The aim of this project is to foster health sciences students' learning of the concepts and techniques of synthesising research of different types. This can be conceptually challenging, given different epistemological approaches of qualitative and quantitative research.
To meet this aim, we use an open-space teaching activity developed by Dr Nick Monk of IATL. His 'theory building exercise' for students presented different types of 'evidences' along the same topic (e.g. Climate Change) depicted on sheets of A4. Students work in groups to make sense of the topic in any way they choose. The students work together and create a narrative from the materials they have. Each A4 page has text, picture, graph/data points, quotes or screenshots on it. We translate this activity into a health sciences research format. We use complex and contemporary health topics such as the recent Ebola outbreak, concepts of healthy eating, and the MMR vaccine.
By forming a narrative as a group, the students can begin to understand the principles related to synthesising different data types. After a short teaching session, these basic principles of mixed method synthesis are put into action. Student groups are asked to plan a mixed method synthesis using a research question and several topical journal articles of various methodological types. They work in their groups to agree an approach to how they would synthesise the given data. We will record the sessions and feedback. All of the content is collaboratively developed by the PI and a PhD student with an interest in mixed methods.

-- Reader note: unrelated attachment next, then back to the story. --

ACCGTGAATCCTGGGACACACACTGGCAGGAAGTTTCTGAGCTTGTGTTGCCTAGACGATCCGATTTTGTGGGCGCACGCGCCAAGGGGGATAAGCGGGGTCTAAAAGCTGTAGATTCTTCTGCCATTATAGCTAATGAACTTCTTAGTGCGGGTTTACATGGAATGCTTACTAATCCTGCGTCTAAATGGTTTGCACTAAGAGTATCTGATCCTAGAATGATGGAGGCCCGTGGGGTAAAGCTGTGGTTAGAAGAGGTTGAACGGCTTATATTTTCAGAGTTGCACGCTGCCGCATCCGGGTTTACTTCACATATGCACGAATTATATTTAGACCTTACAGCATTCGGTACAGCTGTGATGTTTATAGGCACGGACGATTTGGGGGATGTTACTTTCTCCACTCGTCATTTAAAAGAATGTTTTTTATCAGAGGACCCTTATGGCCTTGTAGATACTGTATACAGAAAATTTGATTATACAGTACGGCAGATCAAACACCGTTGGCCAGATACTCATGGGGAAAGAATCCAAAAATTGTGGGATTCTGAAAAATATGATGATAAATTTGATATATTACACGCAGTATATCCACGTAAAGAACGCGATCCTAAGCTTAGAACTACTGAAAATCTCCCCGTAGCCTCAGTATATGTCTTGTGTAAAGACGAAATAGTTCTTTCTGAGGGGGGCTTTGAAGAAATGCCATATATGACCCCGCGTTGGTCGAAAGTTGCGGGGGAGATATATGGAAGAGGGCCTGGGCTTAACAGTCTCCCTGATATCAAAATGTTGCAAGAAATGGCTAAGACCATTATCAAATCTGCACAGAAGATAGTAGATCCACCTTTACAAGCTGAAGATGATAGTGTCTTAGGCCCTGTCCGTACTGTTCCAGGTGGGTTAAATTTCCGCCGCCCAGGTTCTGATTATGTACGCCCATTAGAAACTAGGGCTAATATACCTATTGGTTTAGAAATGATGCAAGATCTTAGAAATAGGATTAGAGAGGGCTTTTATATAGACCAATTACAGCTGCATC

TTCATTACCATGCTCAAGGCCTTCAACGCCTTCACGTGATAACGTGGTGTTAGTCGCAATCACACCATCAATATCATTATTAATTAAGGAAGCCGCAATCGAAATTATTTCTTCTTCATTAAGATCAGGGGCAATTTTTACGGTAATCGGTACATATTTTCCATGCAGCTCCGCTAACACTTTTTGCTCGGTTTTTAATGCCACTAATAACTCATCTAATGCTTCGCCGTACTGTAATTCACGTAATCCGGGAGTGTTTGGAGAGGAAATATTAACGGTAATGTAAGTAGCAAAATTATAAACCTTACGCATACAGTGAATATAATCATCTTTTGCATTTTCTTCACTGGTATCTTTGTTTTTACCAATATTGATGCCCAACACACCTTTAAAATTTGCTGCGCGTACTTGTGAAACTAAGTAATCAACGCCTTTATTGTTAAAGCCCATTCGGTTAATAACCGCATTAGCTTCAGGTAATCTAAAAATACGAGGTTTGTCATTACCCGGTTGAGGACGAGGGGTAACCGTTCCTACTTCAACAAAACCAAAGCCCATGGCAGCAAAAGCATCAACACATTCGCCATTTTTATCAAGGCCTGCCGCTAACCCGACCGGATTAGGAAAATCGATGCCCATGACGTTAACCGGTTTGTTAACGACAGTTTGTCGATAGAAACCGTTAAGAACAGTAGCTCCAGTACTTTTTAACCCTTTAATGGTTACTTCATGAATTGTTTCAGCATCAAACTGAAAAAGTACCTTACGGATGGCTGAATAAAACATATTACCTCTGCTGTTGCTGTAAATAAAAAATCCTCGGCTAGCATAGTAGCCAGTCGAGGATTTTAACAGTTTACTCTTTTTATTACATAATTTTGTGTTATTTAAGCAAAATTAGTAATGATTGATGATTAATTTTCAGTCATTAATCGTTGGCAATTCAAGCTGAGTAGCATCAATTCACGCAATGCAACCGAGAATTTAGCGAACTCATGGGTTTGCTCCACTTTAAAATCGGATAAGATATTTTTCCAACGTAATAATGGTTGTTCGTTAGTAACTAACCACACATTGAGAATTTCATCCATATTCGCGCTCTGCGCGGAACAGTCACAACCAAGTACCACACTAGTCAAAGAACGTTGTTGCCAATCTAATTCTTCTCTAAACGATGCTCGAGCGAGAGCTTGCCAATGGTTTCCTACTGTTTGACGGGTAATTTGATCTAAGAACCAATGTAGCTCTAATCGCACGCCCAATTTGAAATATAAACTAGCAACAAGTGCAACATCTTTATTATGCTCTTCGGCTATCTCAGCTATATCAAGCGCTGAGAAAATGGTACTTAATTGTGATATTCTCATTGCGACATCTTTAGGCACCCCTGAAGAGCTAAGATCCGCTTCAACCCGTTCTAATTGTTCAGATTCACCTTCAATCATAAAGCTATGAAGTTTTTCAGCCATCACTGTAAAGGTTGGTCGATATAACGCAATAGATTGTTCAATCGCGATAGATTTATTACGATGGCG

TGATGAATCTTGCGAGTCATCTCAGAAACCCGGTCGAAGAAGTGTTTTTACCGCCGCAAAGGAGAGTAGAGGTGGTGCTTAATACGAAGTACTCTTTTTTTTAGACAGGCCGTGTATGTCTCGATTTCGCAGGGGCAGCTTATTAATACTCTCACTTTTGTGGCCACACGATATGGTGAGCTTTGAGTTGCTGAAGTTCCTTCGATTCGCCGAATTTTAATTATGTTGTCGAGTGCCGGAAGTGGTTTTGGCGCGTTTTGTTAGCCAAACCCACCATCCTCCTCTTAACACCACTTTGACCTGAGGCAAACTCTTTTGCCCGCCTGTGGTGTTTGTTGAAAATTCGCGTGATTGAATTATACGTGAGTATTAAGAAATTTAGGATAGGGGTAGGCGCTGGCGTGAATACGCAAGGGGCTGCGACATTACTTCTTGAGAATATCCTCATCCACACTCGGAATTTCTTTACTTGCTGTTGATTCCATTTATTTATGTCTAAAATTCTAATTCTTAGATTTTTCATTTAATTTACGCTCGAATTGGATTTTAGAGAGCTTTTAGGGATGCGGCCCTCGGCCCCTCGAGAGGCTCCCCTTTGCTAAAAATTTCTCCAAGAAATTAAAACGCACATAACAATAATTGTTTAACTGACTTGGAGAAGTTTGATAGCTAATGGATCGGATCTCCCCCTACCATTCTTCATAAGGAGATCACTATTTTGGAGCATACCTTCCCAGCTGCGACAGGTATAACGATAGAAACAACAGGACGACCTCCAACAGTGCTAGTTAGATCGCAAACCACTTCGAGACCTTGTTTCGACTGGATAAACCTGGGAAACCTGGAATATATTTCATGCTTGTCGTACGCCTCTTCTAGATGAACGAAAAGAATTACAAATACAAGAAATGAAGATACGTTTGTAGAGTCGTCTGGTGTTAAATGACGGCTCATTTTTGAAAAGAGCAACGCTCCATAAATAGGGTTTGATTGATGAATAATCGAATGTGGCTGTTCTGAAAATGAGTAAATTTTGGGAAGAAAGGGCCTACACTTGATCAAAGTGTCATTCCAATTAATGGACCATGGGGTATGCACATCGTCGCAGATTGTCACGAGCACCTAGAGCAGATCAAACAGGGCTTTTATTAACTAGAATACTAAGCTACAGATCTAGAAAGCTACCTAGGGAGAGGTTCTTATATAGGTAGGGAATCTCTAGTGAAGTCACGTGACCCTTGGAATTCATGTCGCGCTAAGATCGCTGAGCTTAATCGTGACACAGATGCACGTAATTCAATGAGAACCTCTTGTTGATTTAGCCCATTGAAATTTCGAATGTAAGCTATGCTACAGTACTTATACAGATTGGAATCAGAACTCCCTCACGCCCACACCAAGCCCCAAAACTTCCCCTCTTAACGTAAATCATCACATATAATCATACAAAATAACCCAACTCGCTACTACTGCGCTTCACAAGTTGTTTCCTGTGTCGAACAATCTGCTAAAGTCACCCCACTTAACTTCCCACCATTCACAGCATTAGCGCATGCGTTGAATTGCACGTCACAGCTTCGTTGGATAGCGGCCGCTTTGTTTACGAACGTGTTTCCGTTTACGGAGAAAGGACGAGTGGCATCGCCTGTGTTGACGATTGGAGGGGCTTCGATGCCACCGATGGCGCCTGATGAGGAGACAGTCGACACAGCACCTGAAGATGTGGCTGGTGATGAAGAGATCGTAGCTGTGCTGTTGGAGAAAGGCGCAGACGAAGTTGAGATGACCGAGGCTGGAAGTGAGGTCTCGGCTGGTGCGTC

We aim to enliven our students to understand several key concepts using this innovative and tactile approach. We will use the activity as a 'launching pad' for students to learn:
- The epistemological challenges of combining different types of data
- Data synthesis comprehension
- The process of data integration - for example combining and appraising quantitative and qualitative results on the same subject area.
- The experience of different perspectives of fellow students – for example, to illustrate experientially how many perspectives can be both different and yet valid.
Rebecca Johnson's research interests lie in the intersection of social sciences, epidemiology and public health practice. She focusses on three areas of study: the design and integration of qualitative and quantitative data; the improvement of 'healthy lifestyles' (e.g. public mental health and wellbeing, physical activity and increased fruit and vegetable consumption); and improving health intervention implementation and evaluation using novel approaches.
Marie Murphy is a Research Student in Health Sciences. Her research explores the factors influencing childhood obesity across ethnic groups in Coventry using a mixed methods design of quantitative data analysis and qualitative interviews and focus groups.